I’m not getting any younger.
Those were the exact words I said to a colleague — a whole seven years my junior — the other day. I don’t remember what we were talking about, but it must have been related to our age difference, and/or differing accumulated life experience.
I often think that I’ve had a pretty sheltered life so far. It happens, especially when you grow up in a Christian family, go to a Christian school, and have somewhat-conservative Asian parents. And because I’m a bit of an introvert, it’s not as if I was going out and getting blind drunk every other weekend, like plenty of other people around my age. I don’t drive, lived at home until I was 24, and have only really been independent these past couple of years, all of which has really limited the shenanigans that I’ve been able to get up to.
Whilst I could argue that circumstances have meant that I’ve had less life experience than others, I have a sneaking suspicion that the reality is that my sheltered life has been much of my own choosing. By choosing to spend a lot of time alone in front of a computer, it’s possible, even likely, that I’ve had less exposure to “real life” than others.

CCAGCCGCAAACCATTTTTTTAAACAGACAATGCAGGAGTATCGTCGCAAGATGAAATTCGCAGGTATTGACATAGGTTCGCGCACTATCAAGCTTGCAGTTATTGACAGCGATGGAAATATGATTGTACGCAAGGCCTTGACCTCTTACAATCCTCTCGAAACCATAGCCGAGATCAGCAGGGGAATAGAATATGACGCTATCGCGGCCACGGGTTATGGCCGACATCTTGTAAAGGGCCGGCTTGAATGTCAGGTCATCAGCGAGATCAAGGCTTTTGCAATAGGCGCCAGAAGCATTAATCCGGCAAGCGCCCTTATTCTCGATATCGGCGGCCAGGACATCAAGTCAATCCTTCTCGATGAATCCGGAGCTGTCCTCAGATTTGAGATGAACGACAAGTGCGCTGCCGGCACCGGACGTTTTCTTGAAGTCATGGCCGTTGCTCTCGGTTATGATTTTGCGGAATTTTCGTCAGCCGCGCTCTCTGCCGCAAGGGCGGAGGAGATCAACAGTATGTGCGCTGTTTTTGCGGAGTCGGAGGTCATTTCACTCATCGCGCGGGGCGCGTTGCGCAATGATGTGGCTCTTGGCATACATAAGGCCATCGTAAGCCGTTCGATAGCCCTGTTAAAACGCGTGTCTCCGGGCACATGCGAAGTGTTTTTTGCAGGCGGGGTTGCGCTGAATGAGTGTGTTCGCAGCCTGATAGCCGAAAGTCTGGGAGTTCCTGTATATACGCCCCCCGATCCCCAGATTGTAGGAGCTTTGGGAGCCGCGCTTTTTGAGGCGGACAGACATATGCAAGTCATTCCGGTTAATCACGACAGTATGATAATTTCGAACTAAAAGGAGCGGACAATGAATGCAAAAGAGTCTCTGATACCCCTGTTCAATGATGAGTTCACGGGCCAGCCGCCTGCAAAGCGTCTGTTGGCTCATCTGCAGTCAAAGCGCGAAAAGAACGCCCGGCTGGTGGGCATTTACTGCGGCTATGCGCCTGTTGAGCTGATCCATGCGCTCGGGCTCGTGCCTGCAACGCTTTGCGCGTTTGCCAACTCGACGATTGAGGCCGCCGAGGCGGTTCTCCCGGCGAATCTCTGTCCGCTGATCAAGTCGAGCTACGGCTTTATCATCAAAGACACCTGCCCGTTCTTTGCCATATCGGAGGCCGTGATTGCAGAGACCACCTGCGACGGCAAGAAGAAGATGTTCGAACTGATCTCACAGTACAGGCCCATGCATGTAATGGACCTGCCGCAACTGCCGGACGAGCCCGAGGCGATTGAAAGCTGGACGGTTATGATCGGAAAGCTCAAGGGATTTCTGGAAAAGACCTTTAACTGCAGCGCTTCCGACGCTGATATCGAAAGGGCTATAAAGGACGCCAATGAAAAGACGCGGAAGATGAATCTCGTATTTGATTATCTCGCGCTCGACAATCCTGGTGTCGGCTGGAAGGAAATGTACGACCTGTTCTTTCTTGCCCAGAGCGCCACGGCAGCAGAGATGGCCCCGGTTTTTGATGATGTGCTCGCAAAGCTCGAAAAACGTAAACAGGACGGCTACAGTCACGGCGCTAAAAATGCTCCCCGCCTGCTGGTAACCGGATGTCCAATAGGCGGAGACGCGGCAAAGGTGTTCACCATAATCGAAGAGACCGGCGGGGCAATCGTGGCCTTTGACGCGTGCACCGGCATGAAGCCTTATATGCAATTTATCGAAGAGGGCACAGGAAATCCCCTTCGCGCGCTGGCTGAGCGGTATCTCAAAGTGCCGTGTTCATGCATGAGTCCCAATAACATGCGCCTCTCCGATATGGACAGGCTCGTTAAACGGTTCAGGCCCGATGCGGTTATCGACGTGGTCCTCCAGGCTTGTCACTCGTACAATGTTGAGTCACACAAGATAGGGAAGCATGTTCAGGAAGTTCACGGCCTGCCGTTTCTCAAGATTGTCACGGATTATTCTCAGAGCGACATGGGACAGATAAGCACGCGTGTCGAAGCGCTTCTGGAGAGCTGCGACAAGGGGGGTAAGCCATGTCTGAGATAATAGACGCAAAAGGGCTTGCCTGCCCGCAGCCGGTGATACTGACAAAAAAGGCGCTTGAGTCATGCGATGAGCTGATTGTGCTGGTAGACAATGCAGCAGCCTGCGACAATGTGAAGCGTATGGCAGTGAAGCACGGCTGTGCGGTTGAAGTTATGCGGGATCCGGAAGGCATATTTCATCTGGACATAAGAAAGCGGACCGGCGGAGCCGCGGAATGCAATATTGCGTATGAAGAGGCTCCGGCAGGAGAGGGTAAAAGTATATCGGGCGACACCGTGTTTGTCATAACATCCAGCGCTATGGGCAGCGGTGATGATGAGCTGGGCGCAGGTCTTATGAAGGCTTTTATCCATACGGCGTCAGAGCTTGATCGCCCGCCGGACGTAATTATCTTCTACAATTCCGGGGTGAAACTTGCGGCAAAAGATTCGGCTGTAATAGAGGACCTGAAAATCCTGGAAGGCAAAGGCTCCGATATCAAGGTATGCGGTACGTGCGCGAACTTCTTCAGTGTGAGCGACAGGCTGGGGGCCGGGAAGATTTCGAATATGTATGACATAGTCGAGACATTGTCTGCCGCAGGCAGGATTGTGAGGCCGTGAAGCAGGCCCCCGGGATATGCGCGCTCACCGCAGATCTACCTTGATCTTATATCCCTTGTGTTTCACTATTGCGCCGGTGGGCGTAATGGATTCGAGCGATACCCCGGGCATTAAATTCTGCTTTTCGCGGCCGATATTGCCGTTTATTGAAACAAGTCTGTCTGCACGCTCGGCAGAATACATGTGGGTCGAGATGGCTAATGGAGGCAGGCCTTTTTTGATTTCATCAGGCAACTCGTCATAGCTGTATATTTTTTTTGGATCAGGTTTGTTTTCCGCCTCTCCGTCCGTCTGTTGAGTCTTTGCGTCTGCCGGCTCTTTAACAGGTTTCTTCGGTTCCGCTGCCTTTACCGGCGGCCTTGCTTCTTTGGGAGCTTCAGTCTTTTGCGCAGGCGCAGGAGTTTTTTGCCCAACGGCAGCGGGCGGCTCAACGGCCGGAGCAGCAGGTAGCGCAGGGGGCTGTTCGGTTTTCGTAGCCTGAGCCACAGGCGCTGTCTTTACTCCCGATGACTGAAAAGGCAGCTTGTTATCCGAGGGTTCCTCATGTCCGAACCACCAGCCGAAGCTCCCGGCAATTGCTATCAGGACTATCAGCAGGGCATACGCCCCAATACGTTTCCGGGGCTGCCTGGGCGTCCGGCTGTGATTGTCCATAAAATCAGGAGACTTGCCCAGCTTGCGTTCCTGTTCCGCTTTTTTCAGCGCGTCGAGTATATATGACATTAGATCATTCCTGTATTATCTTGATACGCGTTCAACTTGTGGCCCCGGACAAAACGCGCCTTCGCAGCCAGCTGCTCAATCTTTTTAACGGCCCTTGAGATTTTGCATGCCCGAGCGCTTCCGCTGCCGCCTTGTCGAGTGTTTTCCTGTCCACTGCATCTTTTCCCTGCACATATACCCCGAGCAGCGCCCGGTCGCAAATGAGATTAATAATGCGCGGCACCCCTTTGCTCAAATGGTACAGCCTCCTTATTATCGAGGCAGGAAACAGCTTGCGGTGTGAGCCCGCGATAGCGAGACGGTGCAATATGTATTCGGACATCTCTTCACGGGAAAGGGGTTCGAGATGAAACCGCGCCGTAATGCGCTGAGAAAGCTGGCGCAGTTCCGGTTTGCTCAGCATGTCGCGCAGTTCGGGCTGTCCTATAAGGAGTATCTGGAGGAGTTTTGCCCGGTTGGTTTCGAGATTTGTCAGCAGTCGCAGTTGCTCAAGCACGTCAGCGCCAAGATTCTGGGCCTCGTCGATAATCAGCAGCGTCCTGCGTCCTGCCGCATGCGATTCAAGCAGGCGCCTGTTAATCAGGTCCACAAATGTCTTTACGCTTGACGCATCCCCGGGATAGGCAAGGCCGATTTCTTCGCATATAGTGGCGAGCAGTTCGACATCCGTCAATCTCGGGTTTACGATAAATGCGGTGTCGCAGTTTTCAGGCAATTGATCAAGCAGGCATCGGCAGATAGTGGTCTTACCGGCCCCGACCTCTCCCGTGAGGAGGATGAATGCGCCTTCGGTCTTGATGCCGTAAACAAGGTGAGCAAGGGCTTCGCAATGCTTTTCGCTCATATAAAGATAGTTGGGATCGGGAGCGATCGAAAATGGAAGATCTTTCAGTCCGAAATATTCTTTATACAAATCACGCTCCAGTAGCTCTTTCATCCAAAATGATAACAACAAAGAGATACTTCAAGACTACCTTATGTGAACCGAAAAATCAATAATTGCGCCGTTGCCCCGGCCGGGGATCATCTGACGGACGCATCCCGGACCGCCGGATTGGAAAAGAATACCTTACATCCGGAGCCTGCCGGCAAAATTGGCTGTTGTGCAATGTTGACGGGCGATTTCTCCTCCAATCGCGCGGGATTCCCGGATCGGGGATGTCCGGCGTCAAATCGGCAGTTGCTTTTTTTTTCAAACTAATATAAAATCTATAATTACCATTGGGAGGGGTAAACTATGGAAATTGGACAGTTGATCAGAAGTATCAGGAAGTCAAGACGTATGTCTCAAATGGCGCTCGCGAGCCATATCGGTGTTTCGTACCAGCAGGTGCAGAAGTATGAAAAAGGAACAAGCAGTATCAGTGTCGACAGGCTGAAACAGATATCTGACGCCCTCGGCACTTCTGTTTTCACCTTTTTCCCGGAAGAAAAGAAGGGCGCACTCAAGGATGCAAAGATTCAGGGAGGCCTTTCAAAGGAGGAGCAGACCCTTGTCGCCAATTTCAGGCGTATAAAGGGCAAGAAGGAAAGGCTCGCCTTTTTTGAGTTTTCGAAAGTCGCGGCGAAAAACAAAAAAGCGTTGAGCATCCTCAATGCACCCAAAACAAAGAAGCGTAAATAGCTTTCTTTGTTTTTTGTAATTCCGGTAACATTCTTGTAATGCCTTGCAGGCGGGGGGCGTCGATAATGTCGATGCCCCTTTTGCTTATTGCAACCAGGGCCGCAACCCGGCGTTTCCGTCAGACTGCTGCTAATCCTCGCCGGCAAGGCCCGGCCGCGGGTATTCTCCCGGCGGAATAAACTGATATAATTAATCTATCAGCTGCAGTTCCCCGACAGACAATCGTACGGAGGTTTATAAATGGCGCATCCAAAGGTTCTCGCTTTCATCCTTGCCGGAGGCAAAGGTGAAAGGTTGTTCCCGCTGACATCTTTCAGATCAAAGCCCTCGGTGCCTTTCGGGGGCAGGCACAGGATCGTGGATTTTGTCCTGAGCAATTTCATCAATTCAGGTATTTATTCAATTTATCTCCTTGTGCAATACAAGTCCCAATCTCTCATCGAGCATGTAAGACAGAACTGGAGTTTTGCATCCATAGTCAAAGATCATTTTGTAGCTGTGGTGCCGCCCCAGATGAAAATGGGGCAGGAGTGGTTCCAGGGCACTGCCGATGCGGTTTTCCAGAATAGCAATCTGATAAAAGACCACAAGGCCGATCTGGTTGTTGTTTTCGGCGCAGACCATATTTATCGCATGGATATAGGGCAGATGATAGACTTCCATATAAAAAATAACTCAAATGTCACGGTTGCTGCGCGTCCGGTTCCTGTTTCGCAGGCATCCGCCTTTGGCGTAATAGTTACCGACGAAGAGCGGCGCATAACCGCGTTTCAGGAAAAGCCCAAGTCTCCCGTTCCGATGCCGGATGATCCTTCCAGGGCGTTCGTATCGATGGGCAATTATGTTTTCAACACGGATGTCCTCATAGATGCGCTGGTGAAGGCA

Which is fine. Not all experiences are nice, after all. There’s definitely evidence to say that experiences that fall into the category of being “life experiences” often aren’t, more often than they are. At the very least, they often have some distinct reason to be memorable and can therefore be called an experience, and that experience isn’t always positive.
A few years back, the work Christmas party had a few gambling tables set up. The theme was Casino Royale, so gambling fit the bill. Everyone was given a set of chips on arrival, and it was up to you how you used them. Given that my exposure to real gambling at that point was more theoretical than practical, consisting of whatever I had seen on TV or in movies, I followed the lead of a few colleagues and played whatever they did.
I had just put it all on black at roulette, and was making small talk with one of my managers, when they asked me if I went to the casino often.
“No, I’ve never been”, I replied.
“Never?!” they responded incredulously.
I nodded yes. I might have then mumbled something about living a pretty sheltered life, but they didn’t press the issue.
It’s not as if I have some issue with gambling that has meant I’ve never done it, it’s more that I can count the number of times I’ve stepped foot onto a gambling floor at a casino using both my hands. I’ve never pulled the lever on a pokie machine, never gone all-in at poker, and never rolled the dice at craps. The only reason I know about any of these things is by sheer coincidence, either from reading about them online, or watching them being played in a movie or TV show. Sure, I’ve played video game equivalents — never with any real money on the line, mum — but it’s not really the same thing, you know?